History: 19th century
Sheffield Forgemasters is the successor to such famous Sheffield names such as Vickers, English Steel, Firth Brown and British Steel.
The origins of the company go back to the 1750s. However it was Edward Vickers, a traditional miller owning a water mill on Millsands, close to the centre of Sheffield, together with other members of his and the Naylor family who really set the foundations for the business in 1805.
Vickers exhibited at the Great Exhibition of 1851 making a vast steel ingot - the largest ever in its time - weighing in at 24cwts. More than 40 crucible heats were required for the ingot and other works in the Millsands area provided crucibles of molten steel.
In 1856 Henry Bessemer patented the first bulk steel-making process whereby several tons of steel could be produced in less than one hour. Within a few years bulk steel production would be the city's mainstay. John Brown built the Atlas Works on farmland immediately east of the city, closely followed by Vickers giant River Don Works in 1865.
Vickers had the largest crucible melting shop able to pour a single 20-ton piece. Cast steel bells became a significant product with Vickers exporting them around the world. The largest bell ever made at River Don was the 74inch San Francisco fire bell weighing nearly 2½ tons.
In 1850 Sheffield produced some 35,000 tons of steel - more than half of world production.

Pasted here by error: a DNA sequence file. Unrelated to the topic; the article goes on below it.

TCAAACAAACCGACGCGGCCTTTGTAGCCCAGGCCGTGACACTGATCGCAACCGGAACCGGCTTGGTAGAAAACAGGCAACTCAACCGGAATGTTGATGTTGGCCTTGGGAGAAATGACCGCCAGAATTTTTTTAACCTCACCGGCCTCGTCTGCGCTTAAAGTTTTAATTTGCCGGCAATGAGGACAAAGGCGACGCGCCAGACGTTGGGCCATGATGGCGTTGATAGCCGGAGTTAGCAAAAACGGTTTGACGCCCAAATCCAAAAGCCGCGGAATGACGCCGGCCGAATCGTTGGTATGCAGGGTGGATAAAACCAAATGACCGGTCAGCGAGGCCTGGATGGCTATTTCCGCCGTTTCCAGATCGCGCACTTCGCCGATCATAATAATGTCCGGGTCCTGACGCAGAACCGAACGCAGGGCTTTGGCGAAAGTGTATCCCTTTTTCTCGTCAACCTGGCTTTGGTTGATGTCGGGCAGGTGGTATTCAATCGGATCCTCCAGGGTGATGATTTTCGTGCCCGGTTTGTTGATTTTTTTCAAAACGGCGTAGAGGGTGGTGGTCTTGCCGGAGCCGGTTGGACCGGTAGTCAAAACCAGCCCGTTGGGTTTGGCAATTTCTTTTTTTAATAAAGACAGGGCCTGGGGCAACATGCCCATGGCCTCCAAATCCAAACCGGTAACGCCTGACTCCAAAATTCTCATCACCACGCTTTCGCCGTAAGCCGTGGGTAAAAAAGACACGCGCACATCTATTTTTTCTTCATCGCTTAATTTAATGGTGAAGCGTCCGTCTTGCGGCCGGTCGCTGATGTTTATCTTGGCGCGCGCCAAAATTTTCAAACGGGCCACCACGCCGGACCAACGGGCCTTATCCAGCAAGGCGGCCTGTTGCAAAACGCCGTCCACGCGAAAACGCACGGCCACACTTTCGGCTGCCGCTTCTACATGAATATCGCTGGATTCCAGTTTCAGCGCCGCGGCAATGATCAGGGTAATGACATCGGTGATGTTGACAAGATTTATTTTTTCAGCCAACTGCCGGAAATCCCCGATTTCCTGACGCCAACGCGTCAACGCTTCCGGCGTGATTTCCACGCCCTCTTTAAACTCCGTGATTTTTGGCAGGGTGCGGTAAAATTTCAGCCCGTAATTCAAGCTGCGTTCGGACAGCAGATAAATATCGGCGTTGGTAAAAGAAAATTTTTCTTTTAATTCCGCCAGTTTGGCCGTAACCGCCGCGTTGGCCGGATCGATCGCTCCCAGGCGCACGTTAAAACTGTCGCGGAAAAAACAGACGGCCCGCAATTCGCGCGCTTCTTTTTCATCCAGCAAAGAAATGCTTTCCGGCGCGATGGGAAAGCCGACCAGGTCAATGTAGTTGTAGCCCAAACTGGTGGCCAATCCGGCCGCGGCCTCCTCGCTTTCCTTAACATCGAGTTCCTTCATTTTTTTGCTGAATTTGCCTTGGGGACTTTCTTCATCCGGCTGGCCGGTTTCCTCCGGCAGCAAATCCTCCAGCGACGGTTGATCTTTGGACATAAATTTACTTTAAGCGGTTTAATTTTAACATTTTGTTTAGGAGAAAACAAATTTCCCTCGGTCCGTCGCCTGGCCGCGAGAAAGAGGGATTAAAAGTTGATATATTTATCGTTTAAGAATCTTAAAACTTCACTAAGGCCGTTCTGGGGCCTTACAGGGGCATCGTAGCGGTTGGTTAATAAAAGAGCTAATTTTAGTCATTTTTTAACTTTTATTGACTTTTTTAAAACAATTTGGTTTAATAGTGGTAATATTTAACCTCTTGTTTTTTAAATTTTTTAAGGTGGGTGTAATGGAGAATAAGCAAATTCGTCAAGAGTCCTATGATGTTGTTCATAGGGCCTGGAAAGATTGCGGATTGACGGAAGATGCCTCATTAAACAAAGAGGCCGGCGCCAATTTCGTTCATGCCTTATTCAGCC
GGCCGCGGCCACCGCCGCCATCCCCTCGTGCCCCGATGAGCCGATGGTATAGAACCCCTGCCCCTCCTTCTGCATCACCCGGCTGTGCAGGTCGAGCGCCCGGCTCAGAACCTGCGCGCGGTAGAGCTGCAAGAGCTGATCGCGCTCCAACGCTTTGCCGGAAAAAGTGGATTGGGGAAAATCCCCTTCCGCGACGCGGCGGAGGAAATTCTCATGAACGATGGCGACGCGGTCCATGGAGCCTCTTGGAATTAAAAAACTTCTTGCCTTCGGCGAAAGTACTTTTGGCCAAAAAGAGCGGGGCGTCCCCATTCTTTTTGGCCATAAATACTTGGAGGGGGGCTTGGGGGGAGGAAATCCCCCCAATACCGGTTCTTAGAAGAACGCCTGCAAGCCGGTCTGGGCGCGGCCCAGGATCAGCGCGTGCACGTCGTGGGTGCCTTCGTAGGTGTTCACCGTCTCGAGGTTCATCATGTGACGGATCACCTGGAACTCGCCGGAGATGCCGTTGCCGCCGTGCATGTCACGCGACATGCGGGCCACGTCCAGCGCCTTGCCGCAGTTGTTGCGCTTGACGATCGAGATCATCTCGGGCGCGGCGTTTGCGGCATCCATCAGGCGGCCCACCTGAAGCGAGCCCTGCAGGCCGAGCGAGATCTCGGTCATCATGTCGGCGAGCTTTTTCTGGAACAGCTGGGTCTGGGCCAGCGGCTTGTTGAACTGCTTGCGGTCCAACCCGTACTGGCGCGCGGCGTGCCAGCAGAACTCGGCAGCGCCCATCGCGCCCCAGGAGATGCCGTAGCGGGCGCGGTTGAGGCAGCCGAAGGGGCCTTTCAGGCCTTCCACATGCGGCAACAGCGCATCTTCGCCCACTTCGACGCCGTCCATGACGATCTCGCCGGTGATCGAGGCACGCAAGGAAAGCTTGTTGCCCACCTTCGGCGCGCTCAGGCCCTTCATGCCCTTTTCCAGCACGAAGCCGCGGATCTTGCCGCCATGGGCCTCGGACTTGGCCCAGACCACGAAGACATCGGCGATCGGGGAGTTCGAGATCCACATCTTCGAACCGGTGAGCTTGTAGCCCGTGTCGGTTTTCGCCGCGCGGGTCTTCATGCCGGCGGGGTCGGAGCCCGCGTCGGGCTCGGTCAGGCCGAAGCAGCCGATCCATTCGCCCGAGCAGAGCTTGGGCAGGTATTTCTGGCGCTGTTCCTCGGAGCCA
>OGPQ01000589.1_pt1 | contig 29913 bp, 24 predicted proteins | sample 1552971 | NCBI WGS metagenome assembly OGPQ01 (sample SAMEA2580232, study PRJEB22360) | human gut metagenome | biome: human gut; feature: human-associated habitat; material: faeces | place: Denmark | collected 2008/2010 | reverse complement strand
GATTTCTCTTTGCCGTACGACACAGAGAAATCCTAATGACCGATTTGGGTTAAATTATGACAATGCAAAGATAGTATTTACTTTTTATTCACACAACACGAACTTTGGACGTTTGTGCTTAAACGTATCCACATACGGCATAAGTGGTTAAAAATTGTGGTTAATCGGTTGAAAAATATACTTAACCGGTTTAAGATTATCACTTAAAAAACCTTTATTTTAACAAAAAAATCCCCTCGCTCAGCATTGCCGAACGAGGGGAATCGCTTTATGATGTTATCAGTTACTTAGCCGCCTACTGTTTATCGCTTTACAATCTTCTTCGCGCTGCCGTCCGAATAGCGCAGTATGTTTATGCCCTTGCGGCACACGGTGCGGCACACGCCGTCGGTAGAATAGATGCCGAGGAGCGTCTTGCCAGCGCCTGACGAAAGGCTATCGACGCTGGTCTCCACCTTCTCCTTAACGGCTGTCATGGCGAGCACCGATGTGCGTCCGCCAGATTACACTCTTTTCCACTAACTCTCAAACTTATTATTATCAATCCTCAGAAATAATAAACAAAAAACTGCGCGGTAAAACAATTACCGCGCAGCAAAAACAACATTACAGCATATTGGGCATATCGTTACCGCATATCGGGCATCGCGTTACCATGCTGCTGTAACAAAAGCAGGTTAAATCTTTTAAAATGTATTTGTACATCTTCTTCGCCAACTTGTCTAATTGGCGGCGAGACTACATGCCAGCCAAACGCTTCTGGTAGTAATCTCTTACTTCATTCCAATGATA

In the 1860's Tom Vickers designed the giant crucible melt shop, developed the Mayer moulding method, for castings and installed one of the first Siemens open hearth melting furnaces for quality bulk steel. That was followed in 1882 by the first heavy forging press.
Much of Vickers' success was due to demand from the USA for railroad equipment. Yet this business was to be soon lost due to the massive new US facilities such as those of Carnegie in Pittsburgh.
This lead to diversification into armaments. Vickers also diversified into shipbuilding with a shipyard at Barrow to build ‘ironclads', dreadnoughts and the world's first submarine. Sheffield Forgemasters continues as supplier of critical items for Britain's nuclear submarine construction programme.
By 1870 the River Don Works was one of the two largest engineering steel enterprises in the world rivaled only by Bochum in Germany - both Vickers and Firth Brown moved into the manufacture of armour plate. Vickers' portfolio also included the innovative Maxim machine gun.
Through the 1890's, Vickers, Cammells and Browns all had massive forging presses to form armour plate. Following the amalgamation into Vickers in 1897 of Armstrong Whitworth and the Barrow shipyard, the company became dominant worldwide and various subsidiaries and joint ventures appeared as far apart as Canada and Japan.